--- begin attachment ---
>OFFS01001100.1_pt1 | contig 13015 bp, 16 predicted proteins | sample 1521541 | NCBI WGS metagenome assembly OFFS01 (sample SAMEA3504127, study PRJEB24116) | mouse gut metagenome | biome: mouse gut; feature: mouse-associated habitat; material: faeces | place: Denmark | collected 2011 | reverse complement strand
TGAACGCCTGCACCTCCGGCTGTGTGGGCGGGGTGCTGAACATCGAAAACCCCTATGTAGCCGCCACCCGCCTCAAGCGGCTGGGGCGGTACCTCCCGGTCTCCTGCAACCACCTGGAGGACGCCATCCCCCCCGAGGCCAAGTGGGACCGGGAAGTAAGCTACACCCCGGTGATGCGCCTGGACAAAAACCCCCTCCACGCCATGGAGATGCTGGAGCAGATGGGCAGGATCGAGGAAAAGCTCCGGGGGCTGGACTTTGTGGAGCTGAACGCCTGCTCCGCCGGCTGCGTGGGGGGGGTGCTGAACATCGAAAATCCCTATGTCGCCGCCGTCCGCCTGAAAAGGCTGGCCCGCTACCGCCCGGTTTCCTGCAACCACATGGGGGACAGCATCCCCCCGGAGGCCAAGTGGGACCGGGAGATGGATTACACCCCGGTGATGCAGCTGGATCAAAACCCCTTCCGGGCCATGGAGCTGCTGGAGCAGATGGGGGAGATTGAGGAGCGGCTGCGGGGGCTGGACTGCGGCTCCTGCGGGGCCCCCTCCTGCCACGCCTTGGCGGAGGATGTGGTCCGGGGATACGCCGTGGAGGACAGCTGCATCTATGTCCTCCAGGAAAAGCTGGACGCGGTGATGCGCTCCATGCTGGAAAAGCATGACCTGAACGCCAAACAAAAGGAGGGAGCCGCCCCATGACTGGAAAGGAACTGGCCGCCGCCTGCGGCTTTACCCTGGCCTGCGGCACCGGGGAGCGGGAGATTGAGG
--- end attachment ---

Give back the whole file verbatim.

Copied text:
>OFFS01001100.1_pt1 | contig 13015 bp, 16 predicted proteins | sample 1521541 | NCBI WGS metagenome assembly OFFS01 (sample SAMEA3504127, study PRJEB24116) | mouse gut metagenome | biome: mouse gut; feature: mouse-associated habitat; material: faeces | place: Denmark | collected 2011 | reverse complement strand
TGAACGCCTGCACCTCCGGCTGTGTGGGCGGGGTGCTGAACATCGAAAACCCCTATGTAGCCGCCACCCGCCTCAAGCGGCTGGGGCGGTACCTCCCGGTCTCCTGCAACCACCTGGAGGACGCCATCCCCCCCGAGGCCAAGTGGGACCGGGAAGTAAGCTACACCCCGGTGATGCGCCTGGACAAAAACCCCCTCCACGCCATGGAGATGCTGGAGCAGATGGGCAGGATCGAGGAAAAGCTCCGGGGGCTGGACTTTGTGGAGCTGAACGCCTGCTCCGCCGGCTGCGTGGGGGGGGTGCTGAACATCGAAAATCCCTATGTCGCCGCCGTCCGCCTGAAAAGGCTGGCCCGCTACCGCCCGGTTTCCTGCAACCACATGGGGGACAGCATCCCCCCGGAGGCCAAGTGGGACCGGGAGATGGATTACACCCCGGTGATGCAGCTGGATCAAAACCCCTTCCGGGCCATGGAGCTGCTGGAGCAGATGGGGGAGATTGAGGAGCGGCTGCGGGGGCTGGACTGCGGCTCCTGCGGGGCCCCCTCCTGCCACGCCTTGGCGGAGGATGTGGTCCGGGGATACGCCGTGGAGGACAGCTGCATCTATGTCCTCCAGGAAAAGCTGGACGCGGTGATGCGCTCCATGCTGGAAAAGCATGACCTGAACGCCAAACAAAAGGAGGGAGCCGCCCCATGACTGGAAAGGAACTGGCCGCCGCCTGCGGCTTTACCCTGGCCTGCGGCACCGGGGAGCGGGAGATTGAGG